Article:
Residential & Commercial Landlord-Tenant

The State of Florida’s laws regarding the rights of landlords and tenants can be very complex. An experienced Broward County Landlord-Tenant Lawyer can help you handle disputes over residential or commercial property. To further protect your rights, an attorney can also provide lease drafting and negotiation services to prevent future disputes between landlord and tenant.

Palm Beach and Broward County Attorney, Shane M. Farnsworth understands the expectations and rights of both landlords and tenants and can therefore act as a mediator to settle or resolve issues between the two parties.

Common Florida Landlord and Tenant Matters

Mr. Farnsworth is an experienced Palm Beach and Broward County residential and commercial landlord/tenant lawyer. He has a firm understanding of the Florida statutes that govern the relationship between landlord and tenant. While many issues can cause disputes between the parties, the following are some of the most common:

Florida Residential Tenancy Issues

Within 30 days of receiving the security deposit, the landlord must disclose in writing whether the deposit will be held in an interest or non-interest-bearing account, the name of the account depository; and the rate and time of interest payments. A Landlord who collects a deposit must include a copy of Florida Statutes § 83.49(3) in the lease. (See Fla. Stat. §§ 83.49, 83.43 (12))

A Landlord in a building over three (3) stories in height must tell new tenants about the availability of fire protection. (See Fla. Stat. § 83.50)

If a landlord who wants to keep the security deposit doesn’t notify a tenant in writing within 30 days of the move out, the landlord must refund the full amount of the deposit. Landlords also need to include statutory language regarding the security deposit dispute procedures in all leases beginning January 1, 2014.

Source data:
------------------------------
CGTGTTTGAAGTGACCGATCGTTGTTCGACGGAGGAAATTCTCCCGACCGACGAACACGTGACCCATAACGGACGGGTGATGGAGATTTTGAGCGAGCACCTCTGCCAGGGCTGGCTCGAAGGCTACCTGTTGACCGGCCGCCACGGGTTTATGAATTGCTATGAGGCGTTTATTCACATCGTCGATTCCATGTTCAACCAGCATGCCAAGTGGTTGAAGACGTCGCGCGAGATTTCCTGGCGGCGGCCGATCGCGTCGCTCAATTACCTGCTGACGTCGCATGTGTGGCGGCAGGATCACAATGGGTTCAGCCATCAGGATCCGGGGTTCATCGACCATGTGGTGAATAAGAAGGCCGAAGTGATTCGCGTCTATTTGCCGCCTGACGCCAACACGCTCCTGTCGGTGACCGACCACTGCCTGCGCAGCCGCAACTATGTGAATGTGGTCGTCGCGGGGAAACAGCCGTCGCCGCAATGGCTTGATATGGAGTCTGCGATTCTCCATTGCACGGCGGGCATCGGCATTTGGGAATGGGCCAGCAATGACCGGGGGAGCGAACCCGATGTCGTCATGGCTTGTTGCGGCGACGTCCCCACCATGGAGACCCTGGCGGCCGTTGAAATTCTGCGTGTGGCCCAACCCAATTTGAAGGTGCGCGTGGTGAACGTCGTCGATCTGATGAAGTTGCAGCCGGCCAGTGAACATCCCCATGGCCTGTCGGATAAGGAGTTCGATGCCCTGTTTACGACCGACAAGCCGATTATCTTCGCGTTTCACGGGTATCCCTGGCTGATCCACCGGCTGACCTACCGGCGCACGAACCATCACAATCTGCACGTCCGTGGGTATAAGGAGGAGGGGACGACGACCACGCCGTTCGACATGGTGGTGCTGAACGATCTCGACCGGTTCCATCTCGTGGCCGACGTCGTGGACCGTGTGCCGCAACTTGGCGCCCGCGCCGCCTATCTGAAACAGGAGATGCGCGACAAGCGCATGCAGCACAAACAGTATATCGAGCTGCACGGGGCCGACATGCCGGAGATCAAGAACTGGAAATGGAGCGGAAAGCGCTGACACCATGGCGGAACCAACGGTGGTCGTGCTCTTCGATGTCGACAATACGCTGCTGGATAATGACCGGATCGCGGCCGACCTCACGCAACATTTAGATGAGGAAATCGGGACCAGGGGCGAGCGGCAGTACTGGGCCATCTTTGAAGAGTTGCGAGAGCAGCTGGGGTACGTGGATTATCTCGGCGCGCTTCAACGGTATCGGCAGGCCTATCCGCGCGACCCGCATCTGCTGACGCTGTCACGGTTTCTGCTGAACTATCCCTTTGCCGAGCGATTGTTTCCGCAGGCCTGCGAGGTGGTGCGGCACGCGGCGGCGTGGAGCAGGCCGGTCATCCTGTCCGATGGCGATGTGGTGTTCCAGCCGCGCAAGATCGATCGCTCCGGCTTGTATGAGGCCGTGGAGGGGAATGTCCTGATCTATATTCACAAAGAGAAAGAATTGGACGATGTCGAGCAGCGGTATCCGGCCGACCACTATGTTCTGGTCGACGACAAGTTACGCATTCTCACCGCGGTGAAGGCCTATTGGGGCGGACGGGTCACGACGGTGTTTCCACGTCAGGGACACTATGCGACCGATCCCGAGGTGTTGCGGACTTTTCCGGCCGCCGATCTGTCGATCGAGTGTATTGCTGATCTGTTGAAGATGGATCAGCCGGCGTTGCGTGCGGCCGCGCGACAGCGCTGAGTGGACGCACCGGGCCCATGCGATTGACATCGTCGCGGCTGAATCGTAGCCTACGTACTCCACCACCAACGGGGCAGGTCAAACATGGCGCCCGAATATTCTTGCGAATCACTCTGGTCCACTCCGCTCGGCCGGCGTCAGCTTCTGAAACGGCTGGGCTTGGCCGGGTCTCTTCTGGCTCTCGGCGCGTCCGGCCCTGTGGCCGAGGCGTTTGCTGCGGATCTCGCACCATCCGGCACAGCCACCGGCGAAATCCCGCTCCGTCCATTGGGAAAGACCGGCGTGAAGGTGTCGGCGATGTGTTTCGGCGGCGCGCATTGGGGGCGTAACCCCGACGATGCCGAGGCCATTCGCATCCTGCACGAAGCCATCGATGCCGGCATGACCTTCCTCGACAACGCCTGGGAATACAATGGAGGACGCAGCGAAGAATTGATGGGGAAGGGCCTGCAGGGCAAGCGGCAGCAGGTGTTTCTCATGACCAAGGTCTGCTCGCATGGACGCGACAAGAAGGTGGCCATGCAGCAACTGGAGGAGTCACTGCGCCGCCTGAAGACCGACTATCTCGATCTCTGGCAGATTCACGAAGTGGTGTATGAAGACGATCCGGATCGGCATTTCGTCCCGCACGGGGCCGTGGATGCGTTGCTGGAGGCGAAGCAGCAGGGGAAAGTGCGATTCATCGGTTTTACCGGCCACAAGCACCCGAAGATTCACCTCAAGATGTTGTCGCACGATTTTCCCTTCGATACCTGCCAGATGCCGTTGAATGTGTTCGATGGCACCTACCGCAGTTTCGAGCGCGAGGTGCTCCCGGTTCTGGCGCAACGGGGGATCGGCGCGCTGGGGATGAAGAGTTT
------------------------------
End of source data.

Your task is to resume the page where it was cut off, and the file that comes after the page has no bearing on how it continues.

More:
If a tenant violates a lease provision, such as not paying rent on time or having a pet, and the tenant doesn’t correct the problem after receiving a seven-day notice to do so, the landlord can move to evict after the seventh day without providing any further notice. Prior to January 1, 2014, a landlord had to send a second seven-day notice in order to terminate the lease.

Landlords can accept partial rent payments and still move to evict in the same month provided that the landlord give the tenant a receipt for the partial payment, place the partial payments in the court registry if the evictions are filed or post notices informing tenants that they must pay the amount due or vacate within three days.

If a lease requires a tenant to provide up to 60 days’ notice to vacate, then the landlord must also provide up to 60 days’ notice that the lease will not be renewed.

Contact a Palm Beach and Broward County Beach Landlord/Tenant Lawyer

If you are involved in a residential or commercial property dispute or require help drafting or negotiating a lease, contact Broward County Landlord/Tenant Lawyer, Shane M. Farnsworth, today.